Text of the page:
While LRRK2 is a monogenic causative gene for Parkinson’s disease, several mutations have also been suggested to be associated with PSP [3, 34, 35, 41]. Two patients with LRRK2 G2019S mutation had PSP-like neuronal and glial 4R tau pathology, but lacked neuronal loss in the subthalamic nucleus [34, 35]. In another patient from a family of autosomal dominant Parkinson’s disease due to LRRK2 p.R1441C, Parkinsonism and supranuclear gaze palsy were observed, and neuropathologic evaluation of this patient revealed PSP-like tau pathology, including globose tangles in the subthalamic nucleus and tufted astrocytes in the midbrain tectum . Additionally, LRRK2 p.A1413T is a rare non-synonymous substitution found in screens of 1039 PSP patients, and it is also considered a potentially pathogenic LRRK2 variant . In the present study, we detected only a common non-pathogenic LRRK2 substitution p.M2397T .
There are some limitations in our study. Given that our patient’s clinical symptoms were worse on the left side, the right hemibrain would be predicted to have more severe pathology; however, only the left side was evaluated. It is noteworthy that neuropathological evaluation was done using left hemibrain, and biochemical assays were performed using the right hemibrain; therefore, neuropathological findings did not necessarily reflect the results of Western blotting and RT-QuIC. Second, although the patient had a strong family history of PSP, neither her mother nor sister had pathologic confirmation. Detailed clinical information was also unavailable for review. Her sister underwent genetic analysis focusing on genes that cause amyotrophic lateral sclerosis and frontotemporal dementia. This suggests that her clinical presentation may have been atypical. DNA samples of the mother and sister of the patient were unavailable for study. Neuropathological and genetic assessments in the trio likely would have yielded a more definitive result.
In summary, we report a patient with familial PSP who did not carry mutations in MAPT or LRRK2 genes. Our final neuropathological diagnosis is unclassified FTLD-tau, based on the coexistence of molecular and neuropathological features of both PSP and CBD. Despite utilizing both Western blotting and tau RT-QuIC analysis to clarify the tauopathy, this case could not be conclusively classified as PSP or CBD. This case emphasizes the potential complexity of FTLD-tau and the necessity for further research to better understand and classify such atypical presentations.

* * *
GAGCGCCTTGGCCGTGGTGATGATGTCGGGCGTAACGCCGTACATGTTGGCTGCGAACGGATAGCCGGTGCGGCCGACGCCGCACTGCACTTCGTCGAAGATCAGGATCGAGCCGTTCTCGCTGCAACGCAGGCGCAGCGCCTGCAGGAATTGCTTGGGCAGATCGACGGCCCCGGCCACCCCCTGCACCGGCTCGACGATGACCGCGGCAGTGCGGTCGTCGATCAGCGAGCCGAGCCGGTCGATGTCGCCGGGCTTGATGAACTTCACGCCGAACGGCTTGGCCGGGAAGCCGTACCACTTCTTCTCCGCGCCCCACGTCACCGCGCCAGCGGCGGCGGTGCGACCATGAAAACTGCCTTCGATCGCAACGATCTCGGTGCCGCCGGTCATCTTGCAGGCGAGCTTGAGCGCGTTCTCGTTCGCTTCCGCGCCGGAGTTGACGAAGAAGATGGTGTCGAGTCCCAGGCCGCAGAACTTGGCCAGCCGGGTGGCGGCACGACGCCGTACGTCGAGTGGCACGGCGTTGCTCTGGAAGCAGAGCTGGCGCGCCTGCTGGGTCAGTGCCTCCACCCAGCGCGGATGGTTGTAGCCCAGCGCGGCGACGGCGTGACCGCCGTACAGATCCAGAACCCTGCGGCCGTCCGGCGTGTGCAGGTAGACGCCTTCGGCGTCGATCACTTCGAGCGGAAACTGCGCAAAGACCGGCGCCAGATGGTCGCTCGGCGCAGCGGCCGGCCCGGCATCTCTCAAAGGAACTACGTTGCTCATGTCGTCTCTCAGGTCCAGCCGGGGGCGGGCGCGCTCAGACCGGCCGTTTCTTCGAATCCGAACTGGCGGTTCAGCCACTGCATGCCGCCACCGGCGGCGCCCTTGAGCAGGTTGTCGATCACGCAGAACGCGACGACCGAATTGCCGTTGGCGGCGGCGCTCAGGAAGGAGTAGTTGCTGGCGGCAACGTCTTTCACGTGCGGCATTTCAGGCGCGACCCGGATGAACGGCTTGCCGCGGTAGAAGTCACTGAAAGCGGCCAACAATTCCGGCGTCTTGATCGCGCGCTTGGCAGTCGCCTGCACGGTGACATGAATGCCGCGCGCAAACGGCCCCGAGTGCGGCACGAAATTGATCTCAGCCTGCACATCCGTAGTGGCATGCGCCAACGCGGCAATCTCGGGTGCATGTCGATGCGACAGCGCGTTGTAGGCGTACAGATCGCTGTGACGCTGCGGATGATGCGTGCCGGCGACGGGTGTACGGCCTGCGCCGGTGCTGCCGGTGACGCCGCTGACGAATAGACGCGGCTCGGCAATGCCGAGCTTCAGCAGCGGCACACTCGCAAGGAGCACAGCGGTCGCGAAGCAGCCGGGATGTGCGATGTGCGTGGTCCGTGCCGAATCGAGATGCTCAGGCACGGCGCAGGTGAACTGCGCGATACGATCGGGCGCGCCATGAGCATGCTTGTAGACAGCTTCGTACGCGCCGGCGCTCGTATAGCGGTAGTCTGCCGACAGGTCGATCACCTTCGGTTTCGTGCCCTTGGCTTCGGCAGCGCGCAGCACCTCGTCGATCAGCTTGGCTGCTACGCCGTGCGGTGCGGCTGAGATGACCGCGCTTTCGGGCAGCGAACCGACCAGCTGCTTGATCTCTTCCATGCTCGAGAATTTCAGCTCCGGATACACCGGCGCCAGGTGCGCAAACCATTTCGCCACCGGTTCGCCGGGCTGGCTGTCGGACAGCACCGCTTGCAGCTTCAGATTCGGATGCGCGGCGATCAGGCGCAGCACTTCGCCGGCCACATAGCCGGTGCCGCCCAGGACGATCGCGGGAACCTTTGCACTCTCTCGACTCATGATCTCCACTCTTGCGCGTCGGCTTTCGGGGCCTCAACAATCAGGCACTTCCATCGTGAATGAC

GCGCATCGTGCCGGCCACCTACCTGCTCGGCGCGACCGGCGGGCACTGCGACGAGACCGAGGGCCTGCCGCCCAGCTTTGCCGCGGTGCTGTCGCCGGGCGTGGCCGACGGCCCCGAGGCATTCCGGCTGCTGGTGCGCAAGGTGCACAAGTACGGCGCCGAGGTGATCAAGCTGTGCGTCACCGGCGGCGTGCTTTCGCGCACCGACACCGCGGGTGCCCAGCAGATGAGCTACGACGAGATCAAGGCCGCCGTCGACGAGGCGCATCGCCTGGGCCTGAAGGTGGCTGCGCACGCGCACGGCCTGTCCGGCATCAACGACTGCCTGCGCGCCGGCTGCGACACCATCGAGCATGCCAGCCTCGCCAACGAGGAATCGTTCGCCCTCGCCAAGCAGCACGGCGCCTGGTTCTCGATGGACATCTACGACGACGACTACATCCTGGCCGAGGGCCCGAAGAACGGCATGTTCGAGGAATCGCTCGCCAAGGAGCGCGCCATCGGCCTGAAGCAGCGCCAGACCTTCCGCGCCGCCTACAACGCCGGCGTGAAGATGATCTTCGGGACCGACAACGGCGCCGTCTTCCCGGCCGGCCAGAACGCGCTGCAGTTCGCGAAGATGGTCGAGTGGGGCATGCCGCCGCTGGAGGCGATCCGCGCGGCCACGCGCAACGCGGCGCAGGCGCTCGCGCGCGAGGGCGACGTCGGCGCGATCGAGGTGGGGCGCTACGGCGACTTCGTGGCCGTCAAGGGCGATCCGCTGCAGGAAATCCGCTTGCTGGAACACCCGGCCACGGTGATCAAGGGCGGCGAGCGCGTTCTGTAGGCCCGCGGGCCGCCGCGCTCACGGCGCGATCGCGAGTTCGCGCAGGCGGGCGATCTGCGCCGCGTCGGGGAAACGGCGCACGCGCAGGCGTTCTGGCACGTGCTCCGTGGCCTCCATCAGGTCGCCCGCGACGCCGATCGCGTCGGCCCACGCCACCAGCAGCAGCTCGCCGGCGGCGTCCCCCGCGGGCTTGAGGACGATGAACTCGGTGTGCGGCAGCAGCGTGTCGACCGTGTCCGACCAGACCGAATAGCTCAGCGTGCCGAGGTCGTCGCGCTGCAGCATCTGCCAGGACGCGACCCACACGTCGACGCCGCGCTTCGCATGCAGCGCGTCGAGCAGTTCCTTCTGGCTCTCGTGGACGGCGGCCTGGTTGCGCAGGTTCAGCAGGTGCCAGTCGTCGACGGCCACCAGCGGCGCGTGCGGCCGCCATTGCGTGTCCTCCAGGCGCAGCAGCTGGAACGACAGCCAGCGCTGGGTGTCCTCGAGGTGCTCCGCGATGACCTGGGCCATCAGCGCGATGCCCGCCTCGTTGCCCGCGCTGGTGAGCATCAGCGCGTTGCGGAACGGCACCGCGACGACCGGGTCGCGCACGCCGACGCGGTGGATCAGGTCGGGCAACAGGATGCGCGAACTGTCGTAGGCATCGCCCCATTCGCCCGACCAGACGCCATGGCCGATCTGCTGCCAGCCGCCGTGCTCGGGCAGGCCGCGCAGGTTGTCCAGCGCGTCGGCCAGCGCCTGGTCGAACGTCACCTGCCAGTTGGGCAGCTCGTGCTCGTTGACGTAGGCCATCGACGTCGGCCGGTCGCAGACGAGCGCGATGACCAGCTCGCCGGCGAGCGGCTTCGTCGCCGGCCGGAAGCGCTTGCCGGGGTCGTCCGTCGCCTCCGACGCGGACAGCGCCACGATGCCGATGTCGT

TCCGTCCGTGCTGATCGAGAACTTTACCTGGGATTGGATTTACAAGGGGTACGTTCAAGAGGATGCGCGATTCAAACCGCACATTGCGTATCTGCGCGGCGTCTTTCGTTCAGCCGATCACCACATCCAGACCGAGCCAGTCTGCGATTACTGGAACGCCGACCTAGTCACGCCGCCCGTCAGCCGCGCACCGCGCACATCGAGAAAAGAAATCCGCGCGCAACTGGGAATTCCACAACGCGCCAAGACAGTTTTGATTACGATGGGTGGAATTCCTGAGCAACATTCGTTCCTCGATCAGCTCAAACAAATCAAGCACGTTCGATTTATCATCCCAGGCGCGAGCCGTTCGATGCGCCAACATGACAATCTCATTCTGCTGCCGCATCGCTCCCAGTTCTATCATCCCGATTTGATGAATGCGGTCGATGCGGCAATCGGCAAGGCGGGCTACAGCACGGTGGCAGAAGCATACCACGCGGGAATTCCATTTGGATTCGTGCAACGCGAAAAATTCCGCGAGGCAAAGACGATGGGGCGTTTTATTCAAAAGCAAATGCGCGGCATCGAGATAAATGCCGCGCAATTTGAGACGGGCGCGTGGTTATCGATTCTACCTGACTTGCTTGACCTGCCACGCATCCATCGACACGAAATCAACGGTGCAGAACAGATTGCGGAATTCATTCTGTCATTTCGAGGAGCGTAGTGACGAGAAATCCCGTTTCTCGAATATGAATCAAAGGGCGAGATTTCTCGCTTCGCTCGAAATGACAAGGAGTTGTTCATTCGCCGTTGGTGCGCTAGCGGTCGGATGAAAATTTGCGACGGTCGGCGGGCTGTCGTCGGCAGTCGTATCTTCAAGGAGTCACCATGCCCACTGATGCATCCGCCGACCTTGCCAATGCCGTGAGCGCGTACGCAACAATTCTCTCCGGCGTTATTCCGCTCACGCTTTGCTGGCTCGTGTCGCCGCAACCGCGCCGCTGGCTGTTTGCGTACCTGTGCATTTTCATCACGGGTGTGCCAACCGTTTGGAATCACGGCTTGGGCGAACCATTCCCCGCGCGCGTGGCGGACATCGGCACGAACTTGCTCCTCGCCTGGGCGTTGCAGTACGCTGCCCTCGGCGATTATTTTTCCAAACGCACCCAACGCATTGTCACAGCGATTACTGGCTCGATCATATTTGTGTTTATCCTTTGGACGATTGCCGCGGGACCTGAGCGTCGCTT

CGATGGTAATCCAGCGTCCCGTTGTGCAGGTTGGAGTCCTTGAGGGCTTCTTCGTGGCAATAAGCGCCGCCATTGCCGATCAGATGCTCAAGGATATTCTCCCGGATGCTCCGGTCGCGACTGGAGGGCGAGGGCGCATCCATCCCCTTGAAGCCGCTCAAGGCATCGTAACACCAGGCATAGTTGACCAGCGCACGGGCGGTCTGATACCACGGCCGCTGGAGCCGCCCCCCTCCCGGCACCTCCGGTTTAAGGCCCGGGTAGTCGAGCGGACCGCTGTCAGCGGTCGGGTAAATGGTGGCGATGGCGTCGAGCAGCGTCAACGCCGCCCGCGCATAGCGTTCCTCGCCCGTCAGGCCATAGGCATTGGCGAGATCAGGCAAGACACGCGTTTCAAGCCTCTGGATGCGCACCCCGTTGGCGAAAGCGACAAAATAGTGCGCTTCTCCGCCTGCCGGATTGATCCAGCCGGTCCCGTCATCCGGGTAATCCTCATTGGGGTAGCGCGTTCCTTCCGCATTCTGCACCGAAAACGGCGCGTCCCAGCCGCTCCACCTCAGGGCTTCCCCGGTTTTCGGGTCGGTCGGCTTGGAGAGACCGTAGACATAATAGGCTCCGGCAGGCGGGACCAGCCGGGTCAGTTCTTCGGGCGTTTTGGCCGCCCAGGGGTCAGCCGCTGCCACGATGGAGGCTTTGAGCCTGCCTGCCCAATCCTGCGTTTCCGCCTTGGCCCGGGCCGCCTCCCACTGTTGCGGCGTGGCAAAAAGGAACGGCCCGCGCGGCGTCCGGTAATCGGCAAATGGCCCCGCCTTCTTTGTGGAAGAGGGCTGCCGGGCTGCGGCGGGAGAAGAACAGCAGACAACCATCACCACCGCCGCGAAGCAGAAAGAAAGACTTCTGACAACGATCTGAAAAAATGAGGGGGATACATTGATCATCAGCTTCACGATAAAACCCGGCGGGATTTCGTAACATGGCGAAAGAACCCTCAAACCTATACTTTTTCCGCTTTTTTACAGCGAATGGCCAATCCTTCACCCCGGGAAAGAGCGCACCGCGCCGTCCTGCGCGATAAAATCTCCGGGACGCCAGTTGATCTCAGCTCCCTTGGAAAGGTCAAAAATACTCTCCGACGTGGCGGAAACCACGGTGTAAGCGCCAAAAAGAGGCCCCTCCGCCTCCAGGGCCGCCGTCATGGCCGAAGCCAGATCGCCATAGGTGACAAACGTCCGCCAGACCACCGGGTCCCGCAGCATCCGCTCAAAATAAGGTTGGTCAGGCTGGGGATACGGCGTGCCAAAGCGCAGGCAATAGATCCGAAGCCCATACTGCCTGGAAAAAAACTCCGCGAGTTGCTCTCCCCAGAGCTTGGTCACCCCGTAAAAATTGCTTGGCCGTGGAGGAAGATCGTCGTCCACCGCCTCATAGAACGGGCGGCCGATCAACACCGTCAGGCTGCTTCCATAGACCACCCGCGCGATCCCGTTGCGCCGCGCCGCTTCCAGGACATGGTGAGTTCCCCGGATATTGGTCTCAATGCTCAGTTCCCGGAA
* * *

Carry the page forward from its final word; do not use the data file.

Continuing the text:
Availability of data and materials
The data that support the findings of this study are available from the corresponding author upon reasonable request.
Clustering-constrained-attention multiple-instance learning
Frontotemporal lobar degeneration
Hematoxylin and eosin
Neurofibrillary tangle stage
Positron emission tomography
Progressive supranuclear palsy
Real-time quaking-induced conversion
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We would like to express our gratitude to our patient’s family for their generous brain donation, which has advanced the scientific understanding of neurodegeneration. We also thank the family for collecting clinical information and for helpfully discussing the patient’s history with us. The authors also acknowledge the valuable contributions of Virginia Phillips, Jo A. Landino Garcia, and Ariston L. Librero (Mayo Clinic, Jacksonville) for histologic support, Monica Castanedes-Casey (Mayo Clinic, Jacksonville) for immunohistochemistry support, and Cristian Constantinescu (Invicro, LLC) for [18F]APN-1607 PET data preparation.
This work is supported by CurePSP, the Rainwater Charitable Foundation and the Intramural Research Program of the NIAID.
Ethics approval and consent to participate
The brain bank operates under procedures approved by the Mayo Clinic IRB. The brain autopsy on this patient (Case 1) was performed after consent of the legal next-of-kin.
Consent for publication
We obtained consent for publication from the patient’s family.
Dr. Russell and Dr. Sandiego are employees of Invicro, LLC. Dr. Navia is employed by APRINOIA Therapeutics. Dr. Golbe has consulted for Amylyx, Apellis, Aprinoia, Mitochon, Mitsubishi Tanabe, P3Lab, Roche, UCB and Woolsey. Dr. Golbe also has served on advisory Boards for Amylyx, Roche and The Rossy Center, and receives travel expenses from CurePSP. Dr. Metrick and Dr. Caughey have applied for patents relating to tau RT-QuIC assays.
Springer Nature remains neutral with regard to jurisdictional claims in published maps and institutional affiliations.
Table 1: Summary of pathological findings of cases used in RT-QuIC. Abbreviations: Braak, Braak NFT stage; F, female; M, male; Thal, Thal amyloid phase. Table 2: Semiquantitative assessment of tau lesions in four control CBD cases. C1 to C4 indicate CBD1 to CBD4, respectively. Abbreviations: NA, not assessed; NFT, neurofibrillary tangle. Table 3: Semiquantitative assessment of tau lesions in four control PSP cases. P1 to P4 indicate PSP1 to PSP4, respectively. Abbreviations: NFT, neurofibrillary tangle. Figure 1: Representative images of immunohistochemistry for tau and amyloid β in the motor cortex, caudate nucleus, and superior frontal gyrus. While tau pathologies are frequent (left column), only a few diffuse plaques are observed in amyloid β immunohistochemistry (right column).These findings indicate that these tau lesions do not contain amyloid β component. Figure 2: The result of object detection model in the motor cortex. CB (green) indicates coiled body, NI (purple) indicates neuronal inclusions, and TA (yellow) indicates tufted astrocyte. The numbers on the labels indicate the confidence score, which takes a number between 0 and 1. Figure 3: The result of object detection model in the caudate nucleus. AP (red) indicates astrocytic plaques, CB (green) indicates coiled body, NI (purple) indicates neuronal inclusions, and TA (yellow) indicates tufted astrocyte. The numbers on the labels indicate the confidence score, which takes a number between 0 and 1. Figure 4: The result of object detection model in the caudate nucleus. AP (red) indicates astrocyticplaques, CB (green) indicates coiled body, NI (purple) indicates neuronal inclusions, and TA (yellow) indicates tufted astrocyte. The numbers on the labels indicate the confidence score, which takes a number between 0 and 1.
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Koga, S., Metrick, M.A., Golbe, L.I. et al. Case report of a patient with unclassified tauopathy with molecular and neuropathological features of both progressive supranuclear palsy and corticobasal degeneration. acta neuropathol commun 11, 88 (2023). https://doi.org/10.1186/s40478-023-01584-z